I have a sprite group created with pygame.sprite.Group() (and add sprites to it with the add method)

How would I retrieve the nth sprite in this group?

Code like this does not work:

mygroup = pygame.sprite.Group(mysprite01)
print mygroup[n].rect

It returns the error: group object does not support indexing.

For the moment I'm using the following function:

def getSpriteByPosition(position,group):
    for index,spr in enumerate(group):
        if (index == position):
            return spr
    return False

Although working, it just doesn't seem right...

Is there a cleaner way to do this?

EDIT: I mention a "position" and index but it's not important actually, returning any single sprite from the group is enough

  • \$\begingroup\$ The answer to your other question seems like it answers this one as well. \$\endgroup\$
    – Tetrad
    May 2, 2011 at 6:19
  • \$\begingroup\$ Actually not anymore. I'm keeping the sprite group as I don't need to shuffle it anymore. \$\endgroup\$
    – user3956
    May 2, 2011 at 9:32
  • 1
    \$\begingroup\$ If you continue down this path of madness, at least update getSpriteByPosition to return None instead of False - False is equal to integer 0, which is a valid index. \$\endgroup\$
    – user744
    May 2, 2011 at 13:47

5 Answers 5


What do you need the index for? Since sprites are hashed, the index is not stable; since you can't use it to easily find the sprite again, I don't know why you'd want to store it; and since you can't easily get from a sprite to an index I don't know how you got it in the first place.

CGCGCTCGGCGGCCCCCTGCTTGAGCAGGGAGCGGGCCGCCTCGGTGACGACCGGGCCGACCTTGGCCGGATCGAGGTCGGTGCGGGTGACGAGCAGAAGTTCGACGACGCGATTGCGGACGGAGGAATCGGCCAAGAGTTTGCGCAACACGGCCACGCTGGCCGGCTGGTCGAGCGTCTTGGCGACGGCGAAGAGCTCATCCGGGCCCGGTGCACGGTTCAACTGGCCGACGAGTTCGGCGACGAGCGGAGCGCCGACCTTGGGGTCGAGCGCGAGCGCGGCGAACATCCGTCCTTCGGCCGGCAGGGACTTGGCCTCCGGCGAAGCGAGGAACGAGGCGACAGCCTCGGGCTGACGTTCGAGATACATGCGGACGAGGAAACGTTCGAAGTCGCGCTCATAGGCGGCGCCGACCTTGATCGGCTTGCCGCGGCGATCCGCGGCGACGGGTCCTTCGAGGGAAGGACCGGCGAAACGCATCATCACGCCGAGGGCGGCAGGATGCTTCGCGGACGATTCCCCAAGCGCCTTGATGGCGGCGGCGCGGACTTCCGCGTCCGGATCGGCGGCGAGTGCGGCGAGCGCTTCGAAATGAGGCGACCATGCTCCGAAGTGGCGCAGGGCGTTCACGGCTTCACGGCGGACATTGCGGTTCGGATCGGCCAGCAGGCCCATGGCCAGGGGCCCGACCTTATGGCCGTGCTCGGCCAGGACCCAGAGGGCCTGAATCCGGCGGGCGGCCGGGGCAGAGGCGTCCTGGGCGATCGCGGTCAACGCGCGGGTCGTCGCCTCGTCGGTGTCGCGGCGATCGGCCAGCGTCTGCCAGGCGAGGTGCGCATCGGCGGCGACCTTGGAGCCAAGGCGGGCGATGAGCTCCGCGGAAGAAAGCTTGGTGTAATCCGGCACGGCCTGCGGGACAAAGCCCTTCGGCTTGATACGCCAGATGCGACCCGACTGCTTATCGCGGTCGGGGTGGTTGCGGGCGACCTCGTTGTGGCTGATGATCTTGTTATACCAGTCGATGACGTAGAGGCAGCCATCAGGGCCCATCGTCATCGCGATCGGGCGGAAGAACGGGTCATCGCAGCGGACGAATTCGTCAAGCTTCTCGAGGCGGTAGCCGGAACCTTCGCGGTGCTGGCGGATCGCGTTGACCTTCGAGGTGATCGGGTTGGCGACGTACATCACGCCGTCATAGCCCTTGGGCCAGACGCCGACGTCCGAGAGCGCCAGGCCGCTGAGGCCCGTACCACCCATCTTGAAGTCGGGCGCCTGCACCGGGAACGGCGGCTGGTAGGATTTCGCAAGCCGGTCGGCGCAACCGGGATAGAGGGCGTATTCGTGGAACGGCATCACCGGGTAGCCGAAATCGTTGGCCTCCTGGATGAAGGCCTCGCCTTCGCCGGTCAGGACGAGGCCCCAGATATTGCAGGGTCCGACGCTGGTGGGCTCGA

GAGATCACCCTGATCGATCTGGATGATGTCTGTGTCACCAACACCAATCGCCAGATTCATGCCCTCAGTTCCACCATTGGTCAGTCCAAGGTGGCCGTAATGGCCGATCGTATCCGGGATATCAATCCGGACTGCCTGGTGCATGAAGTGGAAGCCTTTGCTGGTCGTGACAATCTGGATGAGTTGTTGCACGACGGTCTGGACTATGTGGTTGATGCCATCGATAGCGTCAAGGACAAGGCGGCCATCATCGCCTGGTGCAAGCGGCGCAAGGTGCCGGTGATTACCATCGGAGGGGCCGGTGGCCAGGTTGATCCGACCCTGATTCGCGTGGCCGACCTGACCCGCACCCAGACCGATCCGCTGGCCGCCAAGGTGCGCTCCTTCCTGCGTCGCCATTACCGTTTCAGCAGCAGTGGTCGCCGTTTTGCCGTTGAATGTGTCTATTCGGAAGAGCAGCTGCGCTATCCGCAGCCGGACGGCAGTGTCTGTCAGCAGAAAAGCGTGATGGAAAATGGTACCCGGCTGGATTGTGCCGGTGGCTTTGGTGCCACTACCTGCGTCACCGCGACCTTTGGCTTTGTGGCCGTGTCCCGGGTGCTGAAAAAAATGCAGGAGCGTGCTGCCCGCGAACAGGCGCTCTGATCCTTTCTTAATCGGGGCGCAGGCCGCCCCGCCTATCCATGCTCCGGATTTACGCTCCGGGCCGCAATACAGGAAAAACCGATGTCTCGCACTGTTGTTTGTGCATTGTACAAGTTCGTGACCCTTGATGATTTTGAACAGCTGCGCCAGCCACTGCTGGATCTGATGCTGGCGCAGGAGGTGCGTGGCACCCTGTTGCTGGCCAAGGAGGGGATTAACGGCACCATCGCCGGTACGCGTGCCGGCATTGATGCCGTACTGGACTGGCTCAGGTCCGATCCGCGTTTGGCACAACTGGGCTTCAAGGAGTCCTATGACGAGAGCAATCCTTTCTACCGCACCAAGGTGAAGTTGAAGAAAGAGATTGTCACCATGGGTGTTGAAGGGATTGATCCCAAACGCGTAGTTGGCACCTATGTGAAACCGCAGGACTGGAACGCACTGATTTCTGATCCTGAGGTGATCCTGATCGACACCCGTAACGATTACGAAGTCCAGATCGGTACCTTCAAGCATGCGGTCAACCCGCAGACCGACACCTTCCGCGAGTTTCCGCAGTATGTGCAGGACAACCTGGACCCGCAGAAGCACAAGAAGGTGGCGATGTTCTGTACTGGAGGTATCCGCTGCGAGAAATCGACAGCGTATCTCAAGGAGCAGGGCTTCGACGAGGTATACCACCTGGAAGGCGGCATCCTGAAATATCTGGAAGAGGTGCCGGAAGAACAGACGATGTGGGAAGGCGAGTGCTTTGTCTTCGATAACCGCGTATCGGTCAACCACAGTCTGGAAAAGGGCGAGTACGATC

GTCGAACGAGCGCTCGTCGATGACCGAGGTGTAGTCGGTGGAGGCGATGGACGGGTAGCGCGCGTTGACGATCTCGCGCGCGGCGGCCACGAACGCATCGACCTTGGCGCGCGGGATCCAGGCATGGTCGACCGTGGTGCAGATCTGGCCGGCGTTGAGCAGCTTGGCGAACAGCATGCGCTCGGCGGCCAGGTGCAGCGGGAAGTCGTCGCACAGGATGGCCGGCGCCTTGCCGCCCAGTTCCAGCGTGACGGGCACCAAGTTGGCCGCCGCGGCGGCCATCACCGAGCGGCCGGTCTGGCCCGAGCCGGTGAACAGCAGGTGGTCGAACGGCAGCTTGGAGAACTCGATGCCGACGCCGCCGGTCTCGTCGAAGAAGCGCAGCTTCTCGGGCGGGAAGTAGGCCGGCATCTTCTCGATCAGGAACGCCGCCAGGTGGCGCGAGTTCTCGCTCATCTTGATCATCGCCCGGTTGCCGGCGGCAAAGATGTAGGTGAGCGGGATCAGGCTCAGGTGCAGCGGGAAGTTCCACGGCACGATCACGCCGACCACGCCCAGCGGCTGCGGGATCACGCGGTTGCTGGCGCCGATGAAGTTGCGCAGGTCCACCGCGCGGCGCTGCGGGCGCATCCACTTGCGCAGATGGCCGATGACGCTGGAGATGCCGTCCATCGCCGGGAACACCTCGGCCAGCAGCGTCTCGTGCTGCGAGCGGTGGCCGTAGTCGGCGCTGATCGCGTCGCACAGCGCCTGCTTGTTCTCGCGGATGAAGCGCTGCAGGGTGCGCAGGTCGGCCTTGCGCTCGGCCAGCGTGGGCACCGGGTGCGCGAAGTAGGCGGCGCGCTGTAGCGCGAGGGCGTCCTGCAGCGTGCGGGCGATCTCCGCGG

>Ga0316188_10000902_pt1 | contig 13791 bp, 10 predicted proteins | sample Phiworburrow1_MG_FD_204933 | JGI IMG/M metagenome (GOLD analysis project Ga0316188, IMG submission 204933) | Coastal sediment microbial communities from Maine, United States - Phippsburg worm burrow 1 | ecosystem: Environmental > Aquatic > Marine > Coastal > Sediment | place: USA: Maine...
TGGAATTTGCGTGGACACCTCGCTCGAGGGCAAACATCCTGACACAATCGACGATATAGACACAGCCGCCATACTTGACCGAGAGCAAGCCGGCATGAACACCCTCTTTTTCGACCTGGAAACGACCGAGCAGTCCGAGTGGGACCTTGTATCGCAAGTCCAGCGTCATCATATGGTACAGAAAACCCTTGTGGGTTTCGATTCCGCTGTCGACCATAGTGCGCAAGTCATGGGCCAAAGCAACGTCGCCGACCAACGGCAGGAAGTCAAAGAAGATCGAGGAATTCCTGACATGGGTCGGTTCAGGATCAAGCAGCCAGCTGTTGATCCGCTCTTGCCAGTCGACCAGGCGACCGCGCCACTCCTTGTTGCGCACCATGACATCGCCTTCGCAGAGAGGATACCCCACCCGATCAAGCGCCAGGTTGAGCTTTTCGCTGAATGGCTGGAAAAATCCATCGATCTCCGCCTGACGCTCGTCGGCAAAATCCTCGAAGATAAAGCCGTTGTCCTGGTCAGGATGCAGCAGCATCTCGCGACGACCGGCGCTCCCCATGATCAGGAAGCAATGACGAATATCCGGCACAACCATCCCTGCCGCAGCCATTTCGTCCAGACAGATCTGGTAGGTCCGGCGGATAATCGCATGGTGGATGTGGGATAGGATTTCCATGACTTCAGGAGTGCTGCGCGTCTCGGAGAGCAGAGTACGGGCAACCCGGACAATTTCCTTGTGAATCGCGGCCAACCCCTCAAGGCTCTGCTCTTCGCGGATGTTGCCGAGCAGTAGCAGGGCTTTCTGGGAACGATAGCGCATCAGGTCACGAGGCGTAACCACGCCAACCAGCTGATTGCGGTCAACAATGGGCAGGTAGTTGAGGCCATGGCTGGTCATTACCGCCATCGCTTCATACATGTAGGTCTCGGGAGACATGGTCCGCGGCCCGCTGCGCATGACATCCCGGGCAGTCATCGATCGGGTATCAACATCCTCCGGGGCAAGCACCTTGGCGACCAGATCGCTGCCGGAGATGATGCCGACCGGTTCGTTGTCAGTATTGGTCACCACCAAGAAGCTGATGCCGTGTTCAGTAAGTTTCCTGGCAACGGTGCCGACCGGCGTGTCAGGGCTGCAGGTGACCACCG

If you need a reference to a sprite, reference the sprite itself, not its index.

  • \$\begingroup\$ I'm not trying to index sprites inside a group. I just want to get the first or second sprite in the group, whatever it is and whenever it has been added to the group. (thanks for return None) \$\endgroup\$
    – user3956
    May 2, 2011 at 13:58
  • \$\begingroup\$ Groups are not ordered so "the first sprite in the group" is a useless designator. What you probably actually want is "the player sprite" or "the enemy ship" or something. Store those when you make them, don't rely on being able to pull them back out of a group by the weakest handle imaginable. \$\endgroup\$
    – user744
    May 2, 2011 at 14:03
  • \$\begingroup\$ hmm, it looks very well ordered to me. As a test I tried removing a sprite from its group (and printing the sprites names in the group before and after removing it) the sprites order is kept and I can get any sprite inside the group by "position" with the code above... but I understand a sprite group is here to keep all the "similar" sprites together for easier update and not to index them. \$\endgroup\$
    – user3956
    May 2, 2011 at 14:18
  • \$\begingroup\$ Removing a sprite is guaranteed, at the very least, to shift all the objects past it down by one. Removing many elements may make the dictionary shrink, rehashing. Adding elements is guaranteed to make the dictionary grow, rehashing. Indices into the key view/list - which are what you get when you make indices into the sprite group - are not reliable. \$\endgroup\$
    – user744
    May 2, 2011 at 14:25
  • \$\begingroup\$ Understood and agreed. Note that what I want to do is take any single sprite from the group. The code above does that and is not an aberration. If there's a better solution to achieve this, I will accept it. (in the question I mention a "position" or index but it's not important actually, getting any single sprite from the group is enough) I'm wondering if your answer to the linked question (shuffle group) would not work for this purpose as well... \$\endgroup\$
    – user3956
    May 2, 2011 at 15:53